Environmental Economy: of the Blue Whales - Case Study Example

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This research will begin with the statement that the Blue whales are considered an endangered species in the marine populace. These creatures are considered highly nutritious, and that is why it had become popular food by the mid 19th century…
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Environmental Economy: Case of the Blue Whales
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Environmental Economy Case Study
The Blue whales are considered an endangered species in the marine populace. These creatures are considered highly nutritious, and that is why it had become popular food by the mid 19th century. The constant rise in human population, technology of hunting improvement led to reduced number of the whales. That means that Blue whale harvesters have endanger the extinction of these creatures which have a longer gestation period and slow reproduction rates. Research has already proven the reduction of the numbers of these creatures (Powell, 2008). A marine blogger, Patrick Moening in July 2008, noted that there was a 23% decline over the past year and a staggering 40% over the past couple of years. This shows a very negative trend regarding the future of the Blue Whales and the main cause of this is hunting leaving very few of them to breed hence the drastic reduction in their numbers (Ministry for primary industries, 2010).
Environmental concerns on these creatures have led the formulation of measures that aim to reduce the negative trend or stop it all together. The US tucked the animal status as endangered and passed a legislation that protects the Blue Whale from any further exploitation. They receive their protection from the Marine Mammal Protection Act enacted and started working in the year 1972 and the Endangered Species Act which was legislated in the year 1973 ( Countries like Australia and New Zealand have already adopted this legislation, and it is currently in use (Government of South Australia, 2013).
The policy enacted by the two governments meant that more of these Blue Whales would have an opportunity to breed hence minimizing the risk of extinction as well as sufficiently providing the much-needed nutrients to humans. As expected, the adoption of this legislation affected some people (Government of South Australia, 2013). Since the presentation of the whaling ban, studies have analyzed whether the protection dependent worldwide blue whale populace is expanding or staying stable. In the Antarctic, best gauges demonstrate an increment of 7.32% for every year since the end of unlawful Soviet whaling, yet numbers stay at under 1.1% of their unique levels. As indicated by a recent report, the Californian Blue Whale populace has bounced back to an expected 97% of its pre-hunting populace.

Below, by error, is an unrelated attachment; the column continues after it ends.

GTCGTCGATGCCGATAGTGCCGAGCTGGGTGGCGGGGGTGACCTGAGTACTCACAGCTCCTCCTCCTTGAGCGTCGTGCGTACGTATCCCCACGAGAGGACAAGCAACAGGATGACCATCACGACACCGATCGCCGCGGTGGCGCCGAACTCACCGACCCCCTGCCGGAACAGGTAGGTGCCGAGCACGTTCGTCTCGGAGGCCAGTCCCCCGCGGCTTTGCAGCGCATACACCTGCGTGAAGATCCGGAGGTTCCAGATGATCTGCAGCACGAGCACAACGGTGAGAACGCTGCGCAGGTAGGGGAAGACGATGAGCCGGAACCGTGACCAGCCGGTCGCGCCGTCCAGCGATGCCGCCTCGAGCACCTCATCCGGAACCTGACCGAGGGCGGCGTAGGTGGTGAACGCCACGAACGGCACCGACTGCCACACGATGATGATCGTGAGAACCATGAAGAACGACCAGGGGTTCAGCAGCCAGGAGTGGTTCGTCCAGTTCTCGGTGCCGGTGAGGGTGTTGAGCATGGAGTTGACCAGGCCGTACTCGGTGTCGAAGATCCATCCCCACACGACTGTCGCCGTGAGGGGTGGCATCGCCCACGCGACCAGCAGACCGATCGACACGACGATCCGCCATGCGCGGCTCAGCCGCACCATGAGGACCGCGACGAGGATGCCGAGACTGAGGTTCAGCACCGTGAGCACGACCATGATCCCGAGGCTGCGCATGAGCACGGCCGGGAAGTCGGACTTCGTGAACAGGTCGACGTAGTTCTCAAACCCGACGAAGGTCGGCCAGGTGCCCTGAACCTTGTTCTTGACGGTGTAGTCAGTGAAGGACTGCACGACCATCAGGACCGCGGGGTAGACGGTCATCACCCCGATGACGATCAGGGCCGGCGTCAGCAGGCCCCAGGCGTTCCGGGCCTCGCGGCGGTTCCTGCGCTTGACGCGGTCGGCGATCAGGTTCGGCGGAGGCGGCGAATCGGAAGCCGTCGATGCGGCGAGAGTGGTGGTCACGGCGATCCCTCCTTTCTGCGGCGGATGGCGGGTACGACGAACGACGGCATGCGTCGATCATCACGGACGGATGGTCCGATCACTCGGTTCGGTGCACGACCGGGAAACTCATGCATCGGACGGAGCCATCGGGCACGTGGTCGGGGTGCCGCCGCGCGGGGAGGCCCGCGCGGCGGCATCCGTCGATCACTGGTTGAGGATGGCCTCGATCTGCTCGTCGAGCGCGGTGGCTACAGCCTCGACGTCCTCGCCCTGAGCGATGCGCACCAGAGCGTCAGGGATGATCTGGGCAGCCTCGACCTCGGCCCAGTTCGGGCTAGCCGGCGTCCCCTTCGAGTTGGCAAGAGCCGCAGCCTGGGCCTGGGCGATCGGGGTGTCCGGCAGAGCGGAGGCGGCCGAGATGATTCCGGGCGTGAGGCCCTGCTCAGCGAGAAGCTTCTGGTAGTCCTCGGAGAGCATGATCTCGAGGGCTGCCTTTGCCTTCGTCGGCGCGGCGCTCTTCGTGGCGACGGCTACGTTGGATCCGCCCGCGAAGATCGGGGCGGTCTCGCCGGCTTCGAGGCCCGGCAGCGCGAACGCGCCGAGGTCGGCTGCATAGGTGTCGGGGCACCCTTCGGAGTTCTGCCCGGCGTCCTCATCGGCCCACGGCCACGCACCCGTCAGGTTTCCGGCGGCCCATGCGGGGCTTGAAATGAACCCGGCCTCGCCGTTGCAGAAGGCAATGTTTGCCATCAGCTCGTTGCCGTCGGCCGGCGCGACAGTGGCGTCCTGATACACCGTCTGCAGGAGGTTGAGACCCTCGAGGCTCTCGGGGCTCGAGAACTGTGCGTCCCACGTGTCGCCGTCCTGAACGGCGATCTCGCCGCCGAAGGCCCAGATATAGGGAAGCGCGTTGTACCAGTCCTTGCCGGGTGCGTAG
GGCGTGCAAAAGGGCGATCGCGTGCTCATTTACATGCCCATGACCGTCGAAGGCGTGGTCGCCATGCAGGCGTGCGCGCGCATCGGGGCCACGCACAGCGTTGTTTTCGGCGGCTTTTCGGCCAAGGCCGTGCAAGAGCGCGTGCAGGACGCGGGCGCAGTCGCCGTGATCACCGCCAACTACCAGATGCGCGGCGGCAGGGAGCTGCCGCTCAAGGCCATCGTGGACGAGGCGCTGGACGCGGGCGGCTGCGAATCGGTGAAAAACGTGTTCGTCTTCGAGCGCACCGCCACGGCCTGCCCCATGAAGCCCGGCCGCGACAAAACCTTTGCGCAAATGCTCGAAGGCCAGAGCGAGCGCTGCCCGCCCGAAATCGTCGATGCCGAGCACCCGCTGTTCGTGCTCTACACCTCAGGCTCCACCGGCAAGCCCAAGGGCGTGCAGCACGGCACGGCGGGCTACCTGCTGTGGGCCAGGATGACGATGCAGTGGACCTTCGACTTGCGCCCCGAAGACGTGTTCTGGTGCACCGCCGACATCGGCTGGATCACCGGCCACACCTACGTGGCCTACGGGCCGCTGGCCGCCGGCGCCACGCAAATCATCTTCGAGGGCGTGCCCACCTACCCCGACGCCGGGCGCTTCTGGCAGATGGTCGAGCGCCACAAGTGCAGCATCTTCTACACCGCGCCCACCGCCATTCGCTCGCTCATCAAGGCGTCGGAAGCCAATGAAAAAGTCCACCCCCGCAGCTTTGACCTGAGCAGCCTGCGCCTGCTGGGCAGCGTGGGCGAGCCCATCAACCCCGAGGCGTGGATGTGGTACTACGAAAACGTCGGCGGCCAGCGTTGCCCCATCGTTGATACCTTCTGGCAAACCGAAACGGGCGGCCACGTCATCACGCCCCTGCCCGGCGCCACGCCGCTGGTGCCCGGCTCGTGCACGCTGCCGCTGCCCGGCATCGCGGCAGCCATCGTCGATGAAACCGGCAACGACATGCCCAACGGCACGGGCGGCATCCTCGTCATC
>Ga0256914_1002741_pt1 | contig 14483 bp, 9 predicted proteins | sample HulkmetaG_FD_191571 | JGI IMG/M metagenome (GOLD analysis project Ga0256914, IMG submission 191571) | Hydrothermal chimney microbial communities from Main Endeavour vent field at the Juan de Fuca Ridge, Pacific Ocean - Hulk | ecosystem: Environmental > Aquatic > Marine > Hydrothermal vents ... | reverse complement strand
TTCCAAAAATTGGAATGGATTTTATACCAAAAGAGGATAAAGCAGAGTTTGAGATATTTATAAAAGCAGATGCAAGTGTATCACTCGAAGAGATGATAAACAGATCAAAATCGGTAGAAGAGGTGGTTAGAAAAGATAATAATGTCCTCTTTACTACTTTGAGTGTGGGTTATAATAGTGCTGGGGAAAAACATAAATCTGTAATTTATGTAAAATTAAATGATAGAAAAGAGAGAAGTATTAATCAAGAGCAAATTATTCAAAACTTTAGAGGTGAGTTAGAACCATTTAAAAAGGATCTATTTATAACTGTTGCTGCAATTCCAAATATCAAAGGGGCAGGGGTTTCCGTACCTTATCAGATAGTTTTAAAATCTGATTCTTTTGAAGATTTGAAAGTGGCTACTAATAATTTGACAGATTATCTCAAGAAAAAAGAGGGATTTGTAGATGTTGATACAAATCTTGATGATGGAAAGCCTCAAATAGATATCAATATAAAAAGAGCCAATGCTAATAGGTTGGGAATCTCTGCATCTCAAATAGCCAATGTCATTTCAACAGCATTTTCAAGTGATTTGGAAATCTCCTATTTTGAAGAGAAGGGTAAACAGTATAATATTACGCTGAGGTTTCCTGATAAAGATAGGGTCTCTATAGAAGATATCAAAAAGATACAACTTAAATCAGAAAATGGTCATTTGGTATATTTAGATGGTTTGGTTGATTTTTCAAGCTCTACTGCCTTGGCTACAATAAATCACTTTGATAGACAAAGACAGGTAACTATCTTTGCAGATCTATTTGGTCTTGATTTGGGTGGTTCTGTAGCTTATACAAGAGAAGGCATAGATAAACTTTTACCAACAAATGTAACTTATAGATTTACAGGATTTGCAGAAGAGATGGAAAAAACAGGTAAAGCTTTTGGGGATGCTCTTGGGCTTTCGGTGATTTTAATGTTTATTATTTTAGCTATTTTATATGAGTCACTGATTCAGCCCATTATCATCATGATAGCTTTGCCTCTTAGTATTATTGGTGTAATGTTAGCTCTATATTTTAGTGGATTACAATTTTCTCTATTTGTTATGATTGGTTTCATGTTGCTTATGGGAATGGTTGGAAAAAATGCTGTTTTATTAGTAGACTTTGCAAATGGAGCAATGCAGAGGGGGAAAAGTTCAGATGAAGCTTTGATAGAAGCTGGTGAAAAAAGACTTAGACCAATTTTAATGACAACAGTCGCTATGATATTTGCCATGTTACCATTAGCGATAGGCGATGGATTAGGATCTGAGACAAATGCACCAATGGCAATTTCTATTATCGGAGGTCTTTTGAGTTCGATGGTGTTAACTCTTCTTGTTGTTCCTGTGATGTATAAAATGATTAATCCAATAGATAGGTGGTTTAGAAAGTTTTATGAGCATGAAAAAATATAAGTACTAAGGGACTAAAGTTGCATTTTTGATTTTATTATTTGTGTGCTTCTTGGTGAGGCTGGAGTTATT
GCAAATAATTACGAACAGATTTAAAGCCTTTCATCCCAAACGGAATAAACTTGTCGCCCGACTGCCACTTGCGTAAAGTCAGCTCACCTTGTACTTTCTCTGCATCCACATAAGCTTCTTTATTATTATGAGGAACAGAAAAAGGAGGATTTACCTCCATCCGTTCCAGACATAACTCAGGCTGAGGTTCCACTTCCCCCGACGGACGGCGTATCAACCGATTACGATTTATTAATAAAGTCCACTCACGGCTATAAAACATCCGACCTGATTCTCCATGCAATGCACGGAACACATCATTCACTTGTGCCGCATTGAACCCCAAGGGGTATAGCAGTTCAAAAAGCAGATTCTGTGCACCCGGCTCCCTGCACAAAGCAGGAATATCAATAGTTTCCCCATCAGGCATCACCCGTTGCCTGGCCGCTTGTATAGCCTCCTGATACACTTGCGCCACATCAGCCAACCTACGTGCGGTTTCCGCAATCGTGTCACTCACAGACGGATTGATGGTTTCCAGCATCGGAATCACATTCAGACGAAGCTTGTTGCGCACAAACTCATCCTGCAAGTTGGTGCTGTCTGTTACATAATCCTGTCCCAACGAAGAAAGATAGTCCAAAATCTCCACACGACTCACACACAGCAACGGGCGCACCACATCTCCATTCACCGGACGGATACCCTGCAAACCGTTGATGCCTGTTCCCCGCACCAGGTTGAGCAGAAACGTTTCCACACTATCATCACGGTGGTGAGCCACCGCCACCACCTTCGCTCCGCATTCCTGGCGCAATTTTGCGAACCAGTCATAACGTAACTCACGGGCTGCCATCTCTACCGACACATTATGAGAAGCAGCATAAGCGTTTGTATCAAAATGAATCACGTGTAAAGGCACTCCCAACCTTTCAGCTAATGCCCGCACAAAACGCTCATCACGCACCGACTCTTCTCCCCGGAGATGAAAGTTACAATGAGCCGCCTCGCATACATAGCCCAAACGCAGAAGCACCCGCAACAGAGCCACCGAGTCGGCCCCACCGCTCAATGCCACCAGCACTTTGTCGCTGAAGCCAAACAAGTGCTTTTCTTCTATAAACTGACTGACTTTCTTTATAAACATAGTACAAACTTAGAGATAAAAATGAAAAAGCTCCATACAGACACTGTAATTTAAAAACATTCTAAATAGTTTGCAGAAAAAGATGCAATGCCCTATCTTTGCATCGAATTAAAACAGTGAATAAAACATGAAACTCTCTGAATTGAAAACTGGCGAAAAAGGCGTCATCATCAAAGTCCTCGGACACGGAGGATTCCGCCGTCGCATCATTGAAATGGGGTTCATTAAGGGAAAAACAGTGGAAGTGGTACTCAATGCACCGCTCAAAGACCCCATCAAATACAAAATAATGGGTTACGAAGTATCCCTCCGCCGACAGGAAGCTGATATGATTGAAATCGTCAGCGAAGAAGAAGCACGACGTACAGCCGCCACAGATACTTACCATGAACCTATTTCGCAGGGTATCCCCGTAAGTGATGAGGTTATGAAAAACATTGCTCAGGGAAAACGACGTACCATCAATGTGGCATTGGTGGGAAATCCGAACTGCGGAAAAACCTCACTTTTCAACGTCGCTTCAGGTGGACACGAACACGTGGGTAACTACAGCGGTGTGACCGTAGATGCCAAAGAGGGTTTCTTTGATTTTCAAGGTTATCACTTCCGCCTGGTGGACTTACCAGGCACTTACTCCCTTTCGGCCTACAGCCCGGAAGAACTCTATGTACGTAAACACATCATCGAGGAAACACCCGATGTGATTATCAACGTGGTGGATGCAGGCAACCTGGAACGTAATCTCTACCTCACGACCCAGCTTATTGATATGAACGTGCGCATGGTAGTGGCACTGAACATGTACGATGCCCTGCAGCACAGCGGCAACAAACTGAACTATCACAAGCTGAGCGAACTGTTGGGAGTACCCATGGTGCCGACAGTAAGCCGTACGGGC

These policies can be attributed to the subsequent increase in the demand for Blue Whales and their prices. This is because the policy creates a situation whereby the quantity of Whales being fished out of the water becomes limited to a certain level. All of which is not good news for the consumers because they are in demand for more of these nutritious creatures as the human population grows. This automatically led to an increase in the price of a harvested Whale (Food timeline, 2012). The aggregate world populace was evaluated to be somewhere around 5,000 and 12,000 in 2002, albeit there are large amounts of instability in accessible assessments for some territories. Therefore, the economical implication caused by the policy can be termed as minimalistic if we compare it with the environmental implication. On a general perspective, the policy was effective reducing the risk of Blue Whale extinction hence helping in creating more sustainable environments. Whale hunters, the most affected parties by the legislation have welcomed the policy and ended up being conservationists.
Food timeline. (2012, SEP 4). Food timeline. Retrieved May 20, 2015, from Food timeline:
Government of South Australia. (2013, Nov 1). Government of South Australia. Retrieved May 20, 2015, from Government of South Australia:
Ministry for primary industries. (2010, August 3). Ministry for primary industries. Retrieved May 20, 2015, from Ministry for primary industries:
Powell, M. (2008, July 11). Blogfish. Retrieved May 20, 2015, from Blogfish: Read More
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